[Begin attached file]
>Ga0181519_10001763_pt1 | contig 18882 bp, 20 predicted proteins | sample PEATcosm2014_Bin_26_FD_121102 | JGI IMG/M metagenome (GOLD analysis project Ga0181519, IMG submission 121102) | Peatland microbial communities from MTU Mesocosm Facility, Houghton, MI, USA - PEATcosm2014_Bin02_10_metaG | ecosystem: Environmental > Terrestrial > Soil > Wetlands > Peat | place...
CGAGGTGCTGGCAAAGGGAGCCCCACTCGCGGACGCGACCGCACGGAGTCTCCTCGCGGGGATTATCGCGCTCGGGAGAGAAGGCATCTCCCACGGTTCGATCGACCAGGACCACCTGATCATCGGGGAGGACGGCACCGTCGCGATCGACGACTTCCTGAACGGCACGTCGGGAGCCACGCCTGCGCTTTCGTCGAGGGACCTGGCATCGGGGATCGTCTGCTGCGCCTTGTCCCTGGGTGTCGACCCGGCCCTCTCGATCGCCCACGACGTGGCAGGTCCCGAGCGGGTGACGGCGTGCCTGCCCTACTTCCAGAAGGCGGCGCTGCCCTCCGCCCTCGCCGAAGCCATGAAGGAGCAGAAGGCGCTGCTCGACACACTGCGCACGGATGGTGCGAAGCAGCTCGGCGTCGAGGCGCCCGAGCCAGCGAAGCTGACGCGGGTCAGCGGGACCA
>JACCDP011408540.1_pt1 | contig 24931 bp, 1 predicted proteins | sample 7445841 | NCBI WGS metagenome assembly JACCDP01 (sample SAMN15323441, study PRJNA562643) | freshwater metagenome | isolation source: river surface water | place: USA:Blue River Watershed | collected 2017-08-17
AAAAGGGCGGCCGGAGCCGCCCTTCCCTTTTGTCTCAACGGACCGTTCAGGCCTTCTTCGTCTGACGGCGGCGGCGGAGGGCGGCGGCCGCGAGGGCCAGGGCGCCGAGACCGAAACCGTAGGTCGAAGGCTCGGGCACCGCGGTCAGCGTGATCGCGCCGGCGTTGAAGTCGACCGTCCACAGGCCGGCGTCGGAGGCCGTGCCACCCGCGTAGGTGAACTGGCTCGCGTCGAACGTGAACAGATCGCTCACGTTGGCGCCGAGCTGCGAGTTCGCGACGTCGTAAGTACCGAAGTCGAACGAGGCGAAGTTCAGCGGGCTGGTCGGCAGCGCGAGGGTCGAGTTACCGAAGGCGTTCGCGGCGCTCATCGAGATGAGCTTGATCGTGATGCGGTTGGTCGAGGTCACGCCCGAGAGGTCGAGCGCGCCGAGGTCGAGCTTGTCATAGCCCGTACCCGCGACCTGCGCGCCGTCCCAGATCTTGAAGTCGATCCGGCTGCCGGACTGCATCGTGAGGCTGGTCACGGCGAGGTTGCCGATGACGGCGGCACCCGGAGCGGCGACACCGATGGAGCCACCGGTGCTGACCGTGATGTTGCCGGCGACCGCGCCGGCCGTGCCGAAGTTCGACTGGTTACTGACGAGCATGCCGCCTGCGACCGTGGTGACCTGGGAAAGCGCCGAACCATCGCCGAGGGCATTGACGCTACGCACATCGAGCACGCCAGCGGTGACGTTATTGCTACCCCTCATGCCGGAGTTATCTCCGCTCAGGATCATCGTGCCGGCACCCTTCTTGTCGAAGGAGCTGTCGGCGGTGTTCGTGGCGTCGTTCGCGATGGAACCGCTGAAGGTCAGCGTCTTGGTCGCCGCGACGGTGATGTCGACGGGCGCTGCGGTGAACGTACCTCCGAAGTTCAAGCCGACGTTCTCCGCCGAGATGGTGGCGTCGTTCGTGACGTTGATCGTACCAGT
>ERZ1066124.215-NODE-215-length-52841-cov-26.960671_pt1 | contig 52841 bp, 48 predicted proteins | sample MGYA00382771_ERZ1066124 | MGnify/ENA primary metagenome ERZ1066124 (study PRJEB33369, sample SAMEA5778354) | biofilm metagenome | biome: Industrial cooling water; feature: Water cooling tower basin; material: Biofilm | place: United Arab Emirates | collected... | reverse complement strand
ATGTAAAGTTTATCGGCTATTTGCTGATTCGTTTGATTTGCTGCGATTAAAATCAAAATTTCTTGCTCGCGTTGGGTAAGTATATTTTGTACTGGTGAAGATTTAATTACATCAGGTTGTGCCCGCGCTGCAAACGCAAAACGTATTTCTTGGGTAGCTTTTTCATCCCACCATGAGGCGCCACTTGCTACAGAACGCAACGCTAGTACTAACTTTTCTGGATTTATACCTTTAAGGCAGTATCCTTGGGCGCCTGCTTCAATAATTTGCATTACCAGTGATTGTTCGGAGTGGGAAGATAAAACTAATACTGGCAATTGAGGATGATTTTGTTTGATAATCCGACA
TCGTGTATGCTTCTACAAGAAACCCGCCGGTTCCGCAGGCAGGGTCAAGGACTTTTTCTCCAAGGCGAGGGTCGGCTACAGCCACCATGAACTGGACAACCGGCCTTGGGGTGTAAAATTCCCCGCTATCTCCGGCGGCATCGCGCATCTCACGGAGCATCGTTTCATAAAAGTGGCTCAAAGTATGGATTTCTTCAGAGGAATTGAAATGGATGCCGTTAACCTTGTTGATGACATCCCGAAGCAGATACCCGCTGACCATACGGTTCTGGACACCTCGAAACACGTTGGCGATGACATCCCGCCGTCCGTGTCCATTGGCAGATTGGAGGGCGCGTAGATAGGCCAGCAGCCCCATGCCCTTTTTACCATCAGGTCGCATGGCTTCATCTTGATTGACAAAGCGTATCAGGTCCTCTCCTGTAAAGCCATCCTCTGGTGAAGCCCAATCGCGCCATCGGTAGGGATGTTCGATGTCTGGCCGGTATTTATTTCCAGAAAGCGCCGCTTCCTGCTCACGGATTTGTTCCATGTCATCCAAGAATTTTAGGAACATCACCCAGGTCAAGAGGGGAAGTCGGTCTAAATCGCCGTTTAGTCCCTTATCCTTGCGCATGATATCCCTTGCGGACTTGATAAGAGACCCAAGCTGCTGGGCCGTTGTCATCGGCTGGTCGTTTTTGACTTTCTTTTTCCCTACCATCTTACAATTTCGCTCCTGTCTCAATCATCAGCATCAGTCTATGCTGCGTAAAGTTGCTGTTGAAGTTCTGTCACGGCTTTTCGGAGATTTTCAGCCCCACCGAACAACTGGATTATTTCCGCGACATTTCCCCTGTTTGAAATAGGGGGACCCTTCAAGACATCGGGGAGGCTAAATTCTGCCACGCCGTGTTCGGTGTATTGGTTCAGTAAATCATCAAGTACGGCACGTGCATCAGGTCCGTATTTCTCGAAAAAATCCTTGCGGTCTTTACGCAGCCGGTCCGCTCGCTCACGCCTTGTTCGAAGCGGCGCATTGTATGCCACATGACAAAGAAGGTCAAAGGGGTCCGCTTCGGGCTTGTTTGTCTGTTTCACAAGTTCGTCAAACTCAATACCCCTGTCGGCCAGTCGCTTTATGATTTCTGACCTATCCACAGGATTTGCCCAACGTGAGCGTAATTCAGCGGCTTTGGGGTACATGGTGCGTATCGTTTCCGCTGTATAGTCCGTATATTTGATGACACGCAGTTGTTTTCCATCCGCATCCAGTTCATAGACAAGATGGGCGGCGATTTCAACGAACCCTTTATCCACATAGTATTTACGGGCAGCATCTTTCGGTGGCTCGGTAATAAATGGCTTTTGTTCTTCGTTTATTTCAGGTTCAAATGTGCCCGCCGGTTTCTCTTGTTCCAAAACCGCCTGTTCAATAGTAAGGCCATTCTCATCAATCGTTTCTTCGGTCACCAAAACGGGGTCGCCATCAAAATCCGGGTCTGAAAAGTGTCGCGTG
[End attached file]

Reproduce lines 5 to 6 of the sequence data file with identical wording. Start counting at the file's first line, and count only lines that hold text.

>ERZ1066124.215-NODE-215-length-52841-cov-26.960671_pt1 | contig 52841 bp, 48 predicted proteins | sample MGYA00382771_ERZ1066124 | MGnify/ENA primary metagenome ERZ1066124 (study PRJEB33369, sample SAMEA5778354) | biofilm metagenome | biome: Industrial cooling water; feature: Water cooling tower basin; material: Biofilm | place: United Arab Emirates | collected... | reverse complement strand
ATGTAAAGTTTATCGGCTATTTGCTGATTCGTTTGATTTGCTGCGATTAAAATCAAAATTTCTTGCTCGCGTTGGGTAAGTATATTTTGTACTGGTGAAGATTTAATTACATCAGGTTGTGCCCGCGCTGCAAACGCAAAACGTATTTCTTGGGTAGCTTTTTCATCCCACCATGAGGCGCCACTTGCTACAGAACGCAACGCTAGTACTAACTTTTCTGGATTTATACCTTTAAGGCAGTATCCTTGGGCGCCTGCTTCAATAATTTGCATTACCAGTGATTGTTCGGAGTGGGAAGATAAAACTAATACTGGCAATTGAGGATGATTTTGTTTGATAATCCGACA